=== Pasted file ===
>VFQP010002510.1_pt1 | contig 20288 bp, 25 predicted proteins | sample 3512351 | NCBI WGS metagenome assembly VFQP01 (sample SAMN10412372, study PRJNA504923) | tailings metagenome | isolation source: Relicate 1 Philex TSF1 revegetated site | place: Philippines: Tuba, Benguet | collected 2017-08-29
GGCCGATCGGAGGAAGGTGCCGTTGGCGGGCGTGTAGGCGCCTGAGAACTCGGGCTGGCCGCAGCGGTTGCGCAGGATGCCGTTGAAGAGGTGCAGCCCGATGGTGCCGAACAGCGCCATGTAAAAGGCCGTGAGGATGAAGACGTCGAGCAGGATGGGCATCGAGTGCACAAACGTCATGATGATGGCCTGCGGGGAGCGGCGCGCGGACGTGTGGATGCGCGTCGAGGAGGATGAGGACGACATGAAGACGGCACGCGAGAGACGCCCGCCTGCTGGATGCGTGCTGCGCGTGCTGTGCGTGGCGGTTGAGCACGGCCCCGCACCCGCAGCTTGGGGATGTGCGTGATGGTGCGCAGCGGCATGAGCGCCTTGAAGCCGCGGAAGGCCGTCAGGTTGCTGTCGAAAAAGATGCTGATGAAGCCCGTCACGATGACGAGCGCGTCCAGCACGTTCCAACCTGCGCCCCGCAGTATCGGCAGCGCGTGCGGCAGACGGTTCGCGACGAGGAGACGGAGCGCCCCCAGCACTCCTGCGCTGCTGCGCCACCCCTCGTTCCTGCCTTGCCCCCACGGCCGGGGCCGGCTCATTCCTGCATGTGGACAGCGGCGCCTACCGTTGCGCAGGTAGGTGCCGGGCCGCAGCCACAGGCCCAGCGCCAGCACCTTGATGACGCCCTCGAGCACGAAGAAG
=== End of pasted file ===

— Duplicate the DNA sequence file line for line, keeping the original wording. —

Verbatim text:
>VFQP010002510.1_pt1 | contig 20288 bp, 25 predicted proteins | sample 3512351 | NCBI WGS metagenome assembly VFQP01 (sample SAMN10412372, study PRJNA504923) | tailings metagenome | isolation source: Relicate 1 Philex TSF1 revegetated site | place: Philippines: Tuba, Benguet | collected 2017-08-29
GGCCGATCGGAGGAAGGTGCCGTTGGCGGGCGTGTAGGCGCCTGAGAACTCGGGCTGGCCGCAGCGGTTGCGCAGGATGCCGTTGAAGAGGTGCAGCCCGATGGTGCCGAACAGCGCCATGTAAAAGGCCGTGAGGATGAAGACGTCGAGCAGGATGGGCATCGAGTGCACAAACGTCATGATGATGGCCTGCGGGGAGCGGCGCGCGGACGTGTGGATGCGCGTCGAGGAGGATGAGGACGACATGAAGACGGCACGCGAGAGACGCCCGCCTGCTGGATGCGTGCTGCGCGTGCTGTGCGTGGCGGTTGAGCACGGCCCCGCACCCGCAGCTTGGGGATGTGCGTGATGGTGCGCAGCGGCATGAGCGCCTTGAAGCCGCGGAAGGCCGTCAGGTTGCTGTCGAAAAAGATGCTGATGAAGCCCGTCACGATGACGAGCGCGTCCAGCACGTTCCAACCTGCGCCCCGCAGTATCGGCAGCGCGTGCGGCAGACGGTTCGCGACGAGGAGACGGAGCGCCCCCAGCACTCCTGCGCTGCTGCGCCACCCCTCGTTCCTGCCTTGCCCCCACGGCCGGGGCCGGCTCATTCCTGCATGTGGACAGCGGCGCCTACCGTTGCGCAGGTAGGTGCCGGGCCGCAGCCACAGGCCCAGCGCCAGCACCTTGATGACGCCCTCGAGCACGAAGAAG